“These violent delights have violent ends
And in their triump die, like fire and powder
Which, as they kiss, consume”
― William Shakespeare, Romeo and Juliet
As the drama Deewana ended it reminded me of these lines from Shakespeare’s magnum opus “Romeo and Juliet”. Now to a number of people this drama may appear childish and immature to run on television, but again a drama is created to take our minds to another world where one can find characters evolving, growing up in the eyes of the audience. Deewana was a fairytale since the beginning, a fairytale which dared to be different from the rest of the dramas that are currently on air. Why I choose to write about it was because it evoked my inner love for theater, art and drama which I had unfortunately compromised with given storylines we have today on screen. Deewana dared to be different, unique in its own way. It’s a cliché love story, but the execution of such idea especially in the Pakistani/Muslim culture is absolutely worth appraisal.
To give a brief overview Deewana was a story of a supernatural entity falling in love with a mere human. The story revolves around both of them, how they become friends and how they fall in love despite odds. Deewana is inspired by an Irish novel “If you could see me now” by Cecelia Ahern. The story of Deewana is just a touch of inspiration from the novel. Few of the episodes of the drama were reviewed by Miss Zahra Mirza, who is of course the best when it comes to reviewing dramas.
Though this concept sounds very different, it is the execution that matters. The best thing about this play was that how the writers managed to play around with the concept of Jinn and not going too overboard. They managed to create a fairytale, the concept of jinn is not alien in our society at least; after all whatever bad happens we blame jinn doing it. This story gives you a view point of jinn and his people and what they think about humans. Though it was all fiction, the writer did manage to play everything safe and not going too overboard with this concept.
Now audience who adhered to screen just for the sake of Deewana like me, were expecting a nice ending but here the writers reminded us that no Romeo ever united with Juliet which was also unique for such a story. Though Falak (Jinn) left everything for Mehru, yet they couldn’t unite, maybe because they were never made out of the same element i.e. earth and fire. Even when Falak sacrificed his own being and transformed himself just for Mehru, fate had something else restored for him. For me, the ending of this drama was perfect according to the theme. But as I mentioned this playground was new for the writers, plot holes did exist in Deewana, for better or worse these could be ignored as the drama has already concluded.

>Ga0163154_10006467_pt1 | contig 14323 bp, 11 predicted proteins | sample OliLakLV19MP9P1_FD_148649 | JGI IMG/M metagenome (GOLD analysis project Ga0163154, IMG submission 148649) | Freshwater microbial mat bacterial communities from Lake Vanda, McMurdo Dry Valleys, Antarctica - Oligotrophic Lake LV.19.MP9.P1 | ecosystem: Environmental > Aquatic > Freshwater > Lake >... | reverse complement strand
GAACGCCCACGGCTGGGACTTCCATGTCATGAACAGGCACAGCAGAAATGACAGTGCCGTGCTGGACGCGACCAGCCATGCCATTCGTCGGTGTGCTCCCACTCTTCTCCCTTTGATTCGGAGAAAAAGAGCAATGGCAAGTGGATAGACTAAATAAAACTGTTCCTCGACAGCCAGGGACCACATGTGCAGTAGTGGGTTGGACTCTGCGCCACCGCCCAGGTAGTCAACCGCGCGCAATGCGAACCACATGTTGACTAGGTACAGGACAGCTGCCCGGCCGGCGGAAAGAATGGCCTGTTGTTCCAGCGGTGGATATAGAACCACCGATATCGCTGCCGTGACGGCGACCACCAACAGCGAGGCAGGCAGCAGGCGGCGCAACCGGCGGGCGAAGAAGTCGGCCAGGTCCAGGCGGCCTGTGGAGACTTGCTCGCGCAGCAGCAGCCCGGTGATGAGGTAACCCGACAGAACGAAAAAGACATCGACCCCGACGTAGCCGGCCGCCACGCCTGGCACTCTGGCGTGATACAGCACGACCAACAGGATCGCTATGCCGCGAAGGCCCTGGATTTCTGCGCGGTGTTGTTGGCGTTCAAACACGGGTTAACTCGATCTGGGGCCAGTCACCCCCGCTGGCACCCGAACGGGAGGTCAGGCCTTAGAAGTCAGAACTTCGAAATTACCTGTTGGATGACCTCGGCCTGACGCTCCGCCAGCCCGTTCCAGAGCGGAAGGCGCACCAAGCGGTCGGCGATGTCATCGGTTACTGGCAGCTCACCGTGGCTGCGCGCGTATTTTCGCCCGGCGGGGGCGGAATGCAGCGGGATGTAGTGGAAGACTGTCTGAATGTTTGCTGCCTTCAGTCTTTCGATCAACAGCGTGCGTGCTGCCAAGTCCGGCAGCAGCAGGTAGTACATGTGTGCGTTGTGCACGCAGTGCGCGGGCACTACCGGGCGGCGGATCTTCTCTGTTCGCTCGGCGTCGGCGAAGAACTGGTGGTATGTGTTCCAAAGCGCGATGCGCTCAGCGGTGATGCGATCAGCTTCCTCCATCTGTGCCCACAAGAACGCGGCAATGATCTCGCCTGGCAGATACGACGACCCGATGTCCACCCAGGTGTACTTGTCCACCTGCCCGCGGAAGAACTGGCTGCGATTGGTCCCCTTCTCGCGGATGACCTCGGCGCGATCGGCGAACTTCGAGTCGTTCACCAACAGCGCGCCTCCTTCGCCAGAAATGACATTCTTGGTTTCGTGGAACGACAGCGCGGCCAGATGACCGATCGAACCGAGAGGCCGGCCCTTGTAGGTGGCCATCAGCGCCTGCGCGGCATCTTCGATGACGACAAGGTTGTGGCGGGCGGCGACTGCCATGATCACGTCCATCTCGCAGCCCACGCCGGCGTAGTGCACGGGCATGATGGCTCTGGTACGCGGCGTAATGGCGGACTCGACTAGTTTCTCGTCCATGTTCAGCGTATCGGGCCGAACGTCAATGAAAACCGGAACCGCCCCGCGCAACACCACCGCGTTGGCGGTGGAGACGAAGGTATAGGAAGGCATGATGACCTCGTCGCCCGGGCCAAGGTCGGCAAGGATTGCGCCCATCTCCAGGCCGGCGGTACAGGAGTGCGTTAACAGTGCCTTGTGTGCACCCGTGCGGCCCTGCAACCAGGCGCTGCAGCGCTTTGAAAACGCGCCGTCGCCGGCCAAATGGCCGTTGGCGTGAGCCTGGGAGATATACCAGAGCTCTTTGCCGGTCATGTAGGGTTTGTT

For a drama to excel, story, acting and direction play a very important role. I must say Shehroz Sabzwari stole the show in Deewana, he was very convincing as a jinn trying to fit in. Every actor did a commendable job in this drama even Mehru’s father who uttered just a few sentences in the whole 42 episodes. What the drama did lack however, was a good makeup artist, as I said it was a new field to play with the fantasy characters, where we had evil entities and spiritual, I just wished that the makeup artists would have brought their creative side to the audience by using their imagination in terms of makeup. The animation could’ve been better yet I am hopeful. The story was slow paced that I understand, maybe, was for the sake of TRPs extended it up to 42 episodes which was torturous by the way.
Being a fan of soaps and seasons of Hollywood I always wished we could play with our imaginations a bit more, Deewana actually made my wish a reality. It’s one of the first steps (also important to mention Sanam Saeed’s drama adapted from “The God of small things” by Arundhati Roy) and very good one. This drama was different from the rest of the lot because it took us away into the fairytale land which we all dreamt about in our childhood; it dared to bring a theatrical presence to it. Even at times it was not successful yet it tried. At least someone is bringing about a change in dramas from the same old monotonous topics of divorce, infidelity, two sisters crushing over the same guy, guy marrying twice for the sake of child, a very small misunderstanding stretched over for 20-22 weeks! Anyhow I applaud the team of Deewana for daring to be different and standing out; not playing in the safety comfort zone. This maybe an under-rated drama but it did had an element of Shakespearean tragedy to it.
P.S: I am a huge fan of classic literature, so if I make comparisons that offend you I primitively apologize.
Maria Sana Mufti